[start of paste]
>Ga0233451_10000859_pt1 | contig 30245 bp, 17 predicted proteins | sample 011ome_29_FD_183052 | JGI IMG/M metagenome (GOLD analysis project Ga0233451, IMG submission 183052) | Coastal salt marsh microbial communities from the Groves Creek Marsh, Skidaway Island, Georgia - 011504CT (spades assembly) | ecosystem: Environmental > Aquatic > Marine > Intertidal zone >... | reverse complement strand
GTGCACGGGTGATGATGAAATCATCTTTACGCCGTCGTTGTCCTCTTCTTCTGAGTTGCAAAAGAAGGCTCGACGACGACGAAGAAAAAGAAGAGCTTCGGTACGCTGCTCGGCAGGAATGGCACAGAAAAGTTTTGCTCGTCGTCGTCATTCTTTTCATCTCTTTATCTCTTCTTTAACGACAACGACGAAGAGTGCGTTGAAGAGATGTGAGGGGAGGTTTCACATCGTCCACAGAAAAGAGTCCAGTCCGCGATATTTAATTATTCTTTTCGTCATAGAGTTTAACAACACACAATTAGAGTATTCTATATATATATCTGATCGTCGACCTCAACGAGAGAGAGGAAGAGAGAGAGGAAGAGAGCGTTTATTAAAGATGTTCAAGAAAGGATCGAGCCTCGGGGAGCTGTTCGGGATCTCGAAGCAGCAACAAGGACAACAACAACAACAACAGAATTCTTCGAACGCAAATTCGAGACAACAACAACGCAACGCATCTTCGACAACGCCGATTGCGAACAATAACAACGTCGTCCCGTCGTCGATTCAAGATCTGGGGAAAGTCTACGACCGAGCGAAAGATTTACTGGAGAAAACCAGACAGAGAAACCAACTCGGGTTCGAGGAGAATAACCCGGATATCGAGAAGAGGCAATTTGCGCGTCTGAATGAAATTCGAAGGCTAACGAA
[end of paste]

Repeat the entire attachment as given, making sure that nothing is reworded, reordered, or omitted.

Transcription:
>Ga0233451_10000859_pt1 | contig 30245 bp, 17 predicted proteins | sample 011ome_29_FD_183052 | JGI IMG/M metagenome (GOLD analysis project Ga0233451, IMG submission 183052) | Coastal salt marsh microbial communities from the Groves Creek Marsh, Skidaway Island, Georgia - 011504CT (spades assembly) | ecosystem: Environmental > Aquatic > Marine > Intertidal zone >... | reverse complement strand
GTGCACGGGTGATGATGAAATCATCTTTACGCCGTCGTTGTCCTCTTCTTCTGAGTTGCAAAAGAAGGCTCGACGACGACGAAGAAAAAGAAGAGCTTCGGTACGCTGCTCGGCAGGAATGGCACAGAAAAGTTTTGCTCGTCGTCGTCATTCTTTTCATCTCTTTATCTCTTCTTTAACGACAACGACGAAGAGTGCGTTGAAGAGATGTGAGGGGAGGTTTCACATCGTCCACAGAAAAGAGTCCAGTCCGCGATATTTAATTATTCTTTTCGTCATAGAGTTTAACAACACACAATTAGAGTATTCTATATATATATCTGATCGTCGACCTCAACGAGAGAGAGGAAGAGAGAGAGGAAGAGAGCGTTTATTAAAGATGTTCAAGAAAGGATCGAGCCTCGGGGAGCTGTTCGGGATCTCGAAGCAGCAACAAGGACAACAACAACAACAACAGAATTCTTCGAACGCAAATTCGAGACAACAACAACGCAACGCATCTTCGACAACGCCGATTGCGAACAATAACAACGTCGTCCCGTCGTCGATTCAAGATCTGGGGAAAGTCTACGACCGAGCGAAAGATTTACTGGAGAAAACCAGACAGAGAAACCAACTCGGGTTCGAGGAGAATAACCCGGATATCGAGAAGAGGCAATTTGCGCGTCTGAATGAAATTCGAAGGCTAACGAA